As a result, India, which is famed for its democratic status, is being pushed down from its lofty position. Our country is varied, with 28 states and eight union territories, making it challenging to manage individuals who speak various languages, have distinct religions, and have various traditions. However, several obstacles are impeding its development as an absolute democratic republic. Also, the continuance of India's political system's function as a maturing democratic political system is gradually educating Indian voters. The growth of an issue-based political contest in place of a caste, religion, or personality-driven quest for power is evolving slowly but steadily. Elections play an important role in democratic government. It is a method for individuals to express and execute their political opinions, as well as to exert influence over society's political organisation. However, numerous factors influence voter behaviour, including religion, caste, community, language, money, policy or ideology, polling objectives, and the like. Political parties employ these elements to win elections. As a result, it is critical that these determinants not be used in elections, and that elections be conducted in a free and fair way.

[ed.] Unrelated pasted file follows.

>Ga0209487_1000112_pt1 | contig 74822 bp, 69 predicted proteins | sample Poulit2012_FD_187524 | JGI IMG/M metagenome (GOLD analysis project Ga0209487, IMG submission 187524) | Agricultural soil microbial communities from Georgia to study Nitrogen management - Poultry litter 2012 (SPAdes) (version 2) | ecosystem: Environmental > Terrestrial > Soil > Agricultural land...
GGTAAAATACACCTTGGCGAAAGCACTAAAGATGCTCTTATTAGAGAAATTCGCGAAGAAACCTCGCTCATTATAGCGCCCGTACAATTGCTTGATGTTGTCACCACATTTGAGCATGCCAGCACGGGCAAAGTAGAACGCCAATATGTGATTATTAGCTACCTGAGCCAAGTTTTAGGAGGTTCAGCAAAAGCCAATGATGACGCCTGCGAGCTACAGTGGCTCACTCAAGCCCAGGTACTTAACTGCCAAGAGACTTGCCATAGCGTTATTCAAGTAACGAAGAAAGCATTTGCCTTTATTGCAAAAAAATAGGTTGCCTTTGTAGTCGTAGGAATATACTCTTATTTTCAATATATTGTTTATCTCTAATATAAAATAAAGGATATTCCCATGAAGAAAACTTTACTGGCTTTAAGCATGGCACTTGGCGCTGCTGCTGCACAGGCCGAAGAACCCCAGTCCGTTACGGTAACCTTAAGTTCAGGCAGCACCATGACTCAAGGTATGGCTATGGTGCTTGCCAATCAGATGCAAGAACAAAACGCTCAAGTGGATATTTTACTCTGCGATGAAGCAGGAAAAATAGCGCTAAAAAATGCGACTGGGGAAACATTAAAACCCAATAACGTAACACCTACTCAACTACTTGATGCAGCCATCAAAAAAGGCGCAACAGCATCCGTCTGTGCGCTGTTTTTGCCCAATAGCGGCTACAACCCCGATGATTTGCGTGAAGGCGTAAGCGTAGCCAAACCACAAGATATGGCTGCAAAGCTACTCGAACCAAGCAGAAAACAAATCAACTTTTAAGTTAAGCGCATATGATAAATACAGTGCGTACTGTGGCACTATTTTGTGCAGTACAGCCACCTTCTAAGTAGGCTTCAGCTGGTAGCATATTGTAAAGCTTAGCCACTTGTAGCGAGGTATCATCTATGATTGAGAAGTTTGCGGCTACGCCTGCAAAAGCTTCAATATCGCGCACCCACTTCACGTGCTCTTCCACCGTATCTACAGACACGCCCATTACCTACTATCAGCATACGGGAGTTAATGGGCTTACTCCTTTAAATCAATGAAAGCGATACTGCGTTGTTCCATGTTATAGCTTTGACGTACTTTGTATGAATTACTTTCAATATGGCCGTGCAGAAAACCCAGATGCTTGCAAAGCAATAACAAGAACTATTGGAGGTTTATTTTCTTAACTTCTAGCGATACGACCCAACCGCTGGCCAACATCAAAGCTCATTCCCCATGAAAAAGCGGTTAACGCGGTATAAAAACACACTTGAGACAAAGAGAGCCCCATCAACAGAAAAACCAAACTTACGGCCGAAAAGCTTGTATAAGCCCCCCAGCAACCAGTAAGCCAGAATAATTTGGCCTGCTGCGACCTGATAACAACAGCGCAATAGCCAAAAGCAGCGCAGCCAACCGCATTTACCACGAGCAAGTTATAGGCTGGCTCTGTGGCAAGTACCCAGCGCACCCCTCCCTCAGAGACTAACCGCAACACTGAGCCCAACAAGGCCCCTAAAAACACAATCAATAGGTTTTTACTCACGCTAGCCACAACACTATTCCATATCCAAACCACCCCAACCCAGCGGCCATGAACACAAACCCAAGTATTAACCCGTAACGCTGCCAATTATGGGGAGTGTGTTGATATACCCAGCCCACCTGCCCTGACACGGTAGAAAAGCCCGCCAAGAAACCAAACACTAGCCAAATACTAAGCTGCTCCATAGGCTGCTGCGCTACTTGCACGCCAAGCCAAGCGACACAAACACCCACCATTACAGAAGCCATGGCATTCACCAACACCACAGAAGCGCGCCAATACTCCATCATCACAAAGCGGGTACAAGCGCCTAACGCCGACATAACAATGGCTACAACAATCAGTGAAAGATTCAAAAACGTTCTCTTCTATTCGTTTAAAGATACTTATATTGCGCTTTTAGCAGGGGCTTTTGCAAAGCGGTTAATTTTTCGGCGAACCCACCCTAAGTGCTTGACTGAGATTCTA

REFERENCES 

https://www.mea.gov.in/Images/pdf1/Part15.pdf

https://www.legalserviceindia.com/legal/article-2032-election-commission-of-india-articles-324-to-329-.html

https://indiankanoon.org/doc/950881/

https://www.latestlaws.com/bare-acts/central-acts-rules/part-15-constitution-of-india-elections/

http://www.legalservicesindia.com/article/246/Election-Commission-of-India.html

Submitted by Shriya Jain